Current Croatian state prosecutor Mladen Bajic is testifying in the defense of Ante Gotovina. During Operation Storm, Bajic was a deputy military prosecutor in Split. He claims that the small number of indictments against Croatian soldiers for crimes against Serbs were not the result of any pressure exerted on the judiciary not to prosecute. In Bajic’s opinion, the real reasons were that the military police lacked experience, the military prosecutor’s office was understaffed and witnesses could not be contacted

Mladen Bajić, svjedok odbrane Ante GotovineMladen Bajić, svjedok odbrane Ante Gotovine

The first witness of Ante Gotovina’s defense after the Tribunal’s summer recess is the current Croatian state prosecutor Mladen Bajic. During and after Operation Storm, it in the summer of 1995, Bajic was deputy military prosecutor in Split; Sector South in Krajina was under his jurisdiction. Generals Gotovina, Cermak and Markac are charged with crimes perpetrated against Krajina Serbs at that time. At the beginning of Bajic’s evidence, the statement he gave to Gotovina’s defense team in May 2009 was tendered into evidence.

Describing the role of the Split Military District commander - this is what Gotovina was during the war - the witness said Gotovina was under an obligation to relay to the military police all the information about the crimes committed by Croatian soldiers he had at his disposal. However, if the crimes had already been reported, the commander didn’t have to ‘file a second criminal report’. His only duty was to provide the information requested by the military police, Bajic noted. As Bajic explained, the military judiciary prosecuted HV personnel who committed crimes, while cases in which the crimes were committed by demobilized Croatian soldiers were referred to the civilian police and state prosecutor’s office.

The Croatian state prosecutor confirmed the argument of Gotovina’s defense that Gotovina and other commanders in the Split Military District were not under any obligation to take disciplinary measures against soldiers who were criminally prosecuted. If a disciplinary infraction is minor and has already been criminally prosecuted, there is no need for additional proceedings, Bajic explained. Similarly, in civilian life, there are no misdemeanor proceedings for an offence that has already been criminally prosecuted.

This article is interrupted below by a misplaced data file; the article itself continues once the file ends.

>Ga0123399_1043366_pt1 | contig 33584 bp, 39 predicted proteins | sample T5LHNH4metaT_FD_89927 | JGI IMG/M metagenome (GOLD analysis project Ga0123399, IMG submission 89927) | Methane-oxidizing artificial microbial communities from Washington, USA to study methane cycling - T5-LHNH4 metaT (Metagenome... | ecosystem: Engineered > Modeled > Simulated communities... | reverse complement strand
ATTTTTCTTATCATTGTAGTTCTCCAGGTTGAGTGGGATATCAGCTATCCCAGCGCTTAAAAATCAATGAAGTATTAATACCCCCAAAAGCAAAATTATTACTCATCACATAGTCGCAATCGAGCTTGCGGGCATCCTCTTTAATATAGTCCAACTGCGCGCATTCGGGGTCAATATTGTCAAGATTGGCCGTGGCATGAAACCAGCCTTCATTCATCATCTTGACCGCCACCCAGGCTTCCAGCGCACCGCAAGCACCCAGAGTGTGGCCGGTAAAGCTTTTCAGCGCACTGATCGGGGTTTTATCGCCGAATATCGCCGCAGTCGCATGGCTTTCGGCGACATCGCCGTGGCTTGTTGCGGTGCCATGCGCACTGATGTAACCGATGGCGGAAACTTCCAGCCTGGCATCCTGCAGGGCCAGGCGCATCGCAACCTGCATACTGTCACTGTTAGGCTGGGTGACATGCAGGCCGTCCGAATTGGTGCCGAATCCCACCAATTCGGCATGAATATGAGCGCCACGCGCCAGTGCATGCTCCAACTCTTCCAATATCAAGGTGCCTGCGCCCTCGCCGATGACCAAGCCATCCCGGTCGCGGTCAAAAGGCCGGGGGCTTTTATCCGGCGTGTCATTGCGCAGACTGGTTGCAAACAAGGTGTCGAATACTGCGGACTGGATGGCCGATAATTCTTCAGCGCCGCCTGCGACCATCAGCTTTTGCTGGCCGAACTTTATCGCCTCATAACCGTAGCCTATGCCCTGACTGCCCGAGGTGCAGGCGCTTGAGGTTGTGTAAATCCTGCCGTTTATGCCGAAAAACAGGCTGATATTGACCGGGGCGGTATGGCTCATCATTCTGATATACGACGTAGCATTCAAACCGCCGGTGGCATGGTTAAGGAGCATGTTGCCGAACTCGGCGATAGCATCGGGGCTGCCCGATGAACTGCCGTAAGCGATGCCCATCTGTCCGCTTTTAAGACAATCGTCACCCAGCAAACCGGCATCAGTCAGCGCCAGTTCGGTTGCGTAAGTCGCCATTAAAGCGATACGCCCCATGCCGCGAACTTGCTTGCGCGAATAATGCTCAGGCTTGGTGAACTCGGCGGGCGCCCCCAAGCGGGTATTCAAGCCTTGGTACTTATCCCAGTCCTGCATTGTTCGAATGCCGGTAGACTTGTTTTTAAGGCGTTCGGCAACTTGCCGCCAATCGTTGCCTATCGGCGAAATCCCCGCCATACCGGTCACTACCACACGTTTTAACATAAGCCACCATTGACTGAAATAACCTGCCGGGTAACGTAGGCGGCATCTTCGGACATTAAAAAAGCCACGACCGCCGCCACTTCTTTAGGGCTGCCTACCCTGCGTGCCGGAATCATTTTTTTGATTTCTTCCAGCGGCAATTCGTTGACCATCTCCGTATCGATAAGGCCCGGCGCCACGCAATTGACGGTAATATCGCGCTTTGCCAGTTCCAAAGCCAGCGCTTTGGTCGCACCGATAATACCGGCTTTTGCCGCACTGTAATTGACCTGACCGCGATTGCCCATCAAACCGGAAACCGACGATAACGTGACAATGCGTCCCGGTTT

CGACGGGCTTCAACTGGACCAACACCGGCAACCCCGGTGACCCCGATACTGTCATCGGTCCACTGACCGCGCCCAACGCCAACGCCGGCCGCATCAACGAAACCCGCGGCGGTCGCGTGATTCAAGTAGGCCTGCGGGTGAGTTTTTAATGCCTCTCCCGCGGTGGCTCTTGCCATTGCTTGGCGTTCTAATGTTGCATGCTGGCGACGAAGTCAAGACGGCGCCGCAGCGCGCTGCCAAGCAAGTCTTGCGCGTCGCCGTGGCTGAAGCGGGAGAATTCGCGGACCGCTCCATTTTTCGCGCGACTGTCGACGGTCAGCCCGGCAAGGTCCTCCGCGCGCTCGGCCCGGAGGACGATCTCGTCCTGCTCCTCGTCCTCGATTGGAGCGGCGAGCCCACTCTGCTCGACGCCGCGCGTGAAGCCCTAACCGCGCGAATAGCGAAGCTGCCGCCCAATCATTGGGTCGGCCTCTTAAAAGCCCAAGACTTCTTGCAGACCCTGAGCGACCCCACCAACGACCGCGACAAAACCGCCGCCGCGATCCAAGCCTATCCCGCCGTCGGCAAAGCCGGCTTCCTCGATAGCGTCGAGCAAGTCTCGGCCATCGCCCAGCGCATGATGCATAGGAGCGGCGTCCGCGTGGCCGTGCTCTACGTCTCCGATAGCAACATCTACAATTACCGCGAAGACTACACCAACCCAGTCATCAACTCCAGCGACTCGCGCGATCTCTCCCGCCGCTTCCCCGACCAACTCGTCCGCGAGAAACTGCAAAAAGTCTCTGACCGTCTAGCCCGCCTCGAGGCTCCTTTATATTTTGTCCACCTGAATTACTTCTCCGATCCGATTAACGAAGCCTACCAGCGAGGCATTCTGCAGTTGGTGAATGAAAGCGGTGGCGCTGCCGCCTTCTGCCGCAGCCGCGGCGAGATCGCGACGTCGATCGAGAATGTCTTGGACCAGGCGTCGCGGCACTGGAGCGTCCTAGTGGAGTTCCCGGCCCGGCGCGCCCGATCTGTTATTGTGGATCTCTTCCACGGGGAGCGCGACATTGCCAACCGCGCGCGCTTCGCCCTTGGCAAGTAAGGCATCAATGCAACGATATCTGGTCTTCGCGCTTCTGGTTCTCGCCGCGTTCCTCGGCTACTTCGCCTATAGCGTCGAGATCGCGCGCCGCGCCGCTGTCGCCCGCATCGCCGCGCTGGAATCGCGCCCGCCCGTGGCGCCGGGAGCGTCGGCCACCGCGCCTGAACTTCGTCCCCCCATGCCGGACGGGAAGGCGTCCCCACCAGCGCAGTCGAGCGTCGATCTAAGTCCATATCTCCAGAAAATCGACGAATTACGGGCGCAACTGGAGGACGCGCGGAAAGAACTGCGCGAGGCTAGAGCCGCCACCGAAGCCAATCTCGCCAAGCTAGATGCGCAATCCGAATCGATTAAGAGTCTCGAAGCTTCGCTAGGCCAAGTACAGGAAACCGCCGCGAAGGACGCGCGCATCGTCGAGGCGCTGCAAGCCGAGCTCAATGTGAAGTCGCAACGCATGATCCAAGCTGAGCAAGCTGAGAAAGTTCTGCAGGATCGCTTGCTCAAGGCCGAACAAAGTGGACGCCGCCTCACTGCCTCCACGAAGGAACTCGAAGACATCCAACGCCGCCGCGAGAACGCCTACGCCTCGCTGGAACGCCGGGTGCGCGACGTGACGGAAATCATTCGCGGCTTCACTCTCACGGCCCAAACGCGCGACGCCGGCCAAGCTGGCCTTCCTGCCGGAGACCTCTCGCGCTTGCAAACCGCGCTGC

According to the logbooks of the Split military prosecutor’s office, tendered into evidence by the defense, 66 criminal reports were filed against Croatian soldiers after Operation Storm. Three of them are for murder and 63 reports for lootings. Many more criminal reports were filed against the Serbian army troops in Krajina for ‘armed rebellion’ against the Croatian state. The witness explained prosecuting crimes against Croatia had been a priority until the Amnesty Law was passed.

To explain why only a small number of crimes perpetrated by Croatian soldiers against Serbs were prosecuted, Bajic said that the military police lacked experience and the military prosecutor’s office was understaffed. Moreover, the witnesses of crimes, particularly in murder cases, were not available to the Croatian justice, because they had fled to Serbia and other neighboring countries. The situation has changed in recent years, Bajic claimed, when the cooperation between regional judiciaries has been stepped up. This has made it possible to prosecute more war crimes against Krajina Serbs. There was no pressure on either him or his colleagues in the military prosecution not to prosecute Croatian soldiers for the crimes they committed, Bajic declared.

As the hearing drew to a close, the prosecution started its cross-examination of Mladen Bajic, indicating it should finish by the end of tomorrow.